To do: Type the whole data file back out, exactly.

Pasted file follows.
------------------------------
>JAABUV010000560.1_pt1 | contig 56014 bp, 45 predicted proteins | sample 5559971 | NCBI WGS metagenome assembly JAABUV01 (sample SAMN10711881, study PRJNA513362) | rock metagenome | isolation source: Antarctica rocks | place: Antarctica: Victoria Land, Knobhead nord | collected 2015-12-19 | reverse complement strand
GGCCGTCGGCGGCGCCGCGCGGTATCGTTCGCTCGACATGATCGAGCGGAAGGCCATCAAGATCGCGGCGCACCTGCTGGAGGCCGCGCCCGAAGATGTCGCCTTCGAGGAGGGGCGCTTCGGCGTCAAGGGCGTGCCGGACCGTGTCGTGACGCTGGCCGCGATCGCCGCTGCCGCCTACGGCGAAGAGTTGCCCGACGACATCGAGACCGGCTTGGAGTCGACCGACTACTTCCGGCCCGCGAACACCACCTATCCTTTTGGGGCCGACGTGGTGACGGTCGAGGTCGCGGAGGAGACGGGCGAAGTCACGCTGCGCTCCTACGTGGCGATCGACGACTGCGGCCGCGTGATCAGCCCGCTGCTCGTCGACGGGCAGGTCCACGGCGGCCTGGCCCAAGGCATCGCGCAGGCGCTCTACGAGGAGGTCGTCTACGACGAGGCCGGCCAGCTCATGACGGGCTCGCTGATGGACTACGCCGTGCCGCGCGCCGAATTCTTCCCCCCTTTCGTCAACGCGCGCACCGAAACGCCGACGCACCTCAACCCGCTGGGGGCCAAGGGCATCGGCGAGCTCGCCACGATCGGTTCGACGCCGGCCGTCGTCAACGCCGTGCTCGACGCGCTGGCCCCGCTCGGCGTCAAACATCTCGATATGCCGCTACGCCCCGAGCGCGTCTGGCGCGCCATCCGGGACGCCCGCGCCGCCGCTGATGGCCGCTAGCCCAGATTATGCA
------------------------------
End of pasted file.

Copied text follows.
>JAABUV010000560.1_pt1 | contig 56014 bp, 45 predicted proteins | sample 5559971 | NCBI WGS metagenome assembly JAABUV01 (sample SAMN10711881, study PRJNA513362) | rock metagenome | isolation source: Antarctica rocks | place: Antarctica: Victoria Land, Knobhead nord | collected 2015-12-19 | reverse complement strand
GGCCGTCGGCGGCGCCGCGCGGTATCGTTCGCTCGACATGATCGAGCGGAAGGCCATCAAGATCGCGGCGCACCTGCTGGAGGCCGCGCCCGAAGATGTCGCCTTCGAGGAGGGGCGCTTCGGCGTCAAGGGCGTGCCGGACCGTGTCGTGACGCTGGCCGCGATCGCCGCTGCCGCCTACGGCGAAGAGTTGCCCGACGACATCGAGACCGGCTTGGAGTCGACCGACTACTTCCGGCCCGCGAACACCACCTATCCTTTTGGGGCCGACGTGGTGACGGTCGAGGTCGCGGAGGAGACGGGCGAAGTCACGCTGCGCTCCTACGTGGCGATCGACGACTGCGGCCGCGTGATCAGCCCGCTGCTCGTCGACGGGCAGGTCCACGGCGGCCTGGCCCAAGGCATCGCGCAGGCGCTCTACGAGGAGGTCGTCTACGACGAGGCCGGCCAGCTCATGACGGGCTCGCTGATGGACTACGCCGTGCCGCGCGCCGAATTCTTCCCCCCTTTCGTCAACGCGCGCACCGAAACGCCGACGCACCTCAACCCGCTGGGGGCCAAGGGCATCGGCGAGCTCGCCACGATCGGTTCGACGCCGGCCGTCGTCAACGCCGTGCTCGACGCGCTGGCCCCGCTCGGCGTCAAACATCTCGATATGCCGCTACGCCCCGAGCGCGTCTGGCGCGCCATCCGGGACGCCCGCGCCGCCGCTGATGGCCGCTAGCCCAGATTATGCA